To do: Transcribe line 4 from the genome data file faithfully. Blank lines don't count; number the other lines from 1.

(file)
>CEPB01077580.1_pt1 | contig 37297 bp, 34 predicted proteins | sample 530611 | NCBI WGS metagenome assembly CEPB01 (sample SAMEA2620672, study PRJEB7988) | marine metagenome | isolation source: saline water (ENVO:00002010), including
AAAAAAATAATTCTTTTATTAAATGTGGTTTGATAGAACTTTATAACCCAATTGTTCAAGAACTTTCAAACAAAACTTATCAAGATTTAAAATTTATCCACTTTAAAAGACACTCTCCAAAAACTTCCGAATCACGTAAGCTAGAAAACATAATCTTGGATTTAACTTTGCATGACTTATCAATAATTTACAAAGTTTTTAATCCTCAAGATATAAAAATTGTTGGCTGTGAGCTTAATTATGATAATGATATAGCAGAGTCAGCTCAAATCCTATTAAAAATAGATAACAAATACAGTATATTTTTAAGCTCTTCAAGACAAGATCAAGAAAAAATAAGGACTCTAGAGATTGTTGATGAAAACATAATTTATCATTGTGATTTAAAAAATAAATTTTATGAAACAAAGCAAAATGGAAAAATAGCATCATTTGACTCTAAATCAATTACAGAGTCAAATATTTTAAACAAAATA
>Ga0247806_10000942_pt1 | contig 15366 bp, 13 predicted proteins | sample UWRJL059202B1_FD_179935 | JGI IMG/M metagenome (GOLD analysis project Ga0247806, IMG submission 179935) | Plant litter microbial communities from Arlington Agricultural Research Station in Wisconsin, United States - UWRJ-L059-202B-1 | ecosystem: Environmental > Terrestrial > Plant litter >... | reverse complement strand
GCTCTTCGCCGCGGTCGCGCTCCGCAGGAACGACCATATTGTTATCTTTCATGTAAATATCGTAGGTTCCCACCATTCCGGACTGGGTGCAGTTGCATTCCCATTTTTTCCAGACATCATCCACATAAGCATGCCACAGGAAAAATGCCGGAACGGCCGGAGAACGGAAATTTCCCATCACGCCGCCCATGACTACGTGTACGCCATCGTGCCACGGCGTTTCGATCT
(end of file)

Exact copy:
GCTCTTCGCCGCGGTCGCGCTCCGCAGGAACGACCATATTGTTATCTTTCATGTAAATATCGTAGGTTCCCACCATTCCGGACTGGGTGCAGTTGCATTCCCATTTTTTCCAGACATCATCCACATAAGCATGCCACAGGAAAAATGCCGGAACGGCCGGAGAACGGAAATTTCCCATCACGCCGCCCATGACTACGTGTACGCCATCGTGCCACGGCGTTTCGATCT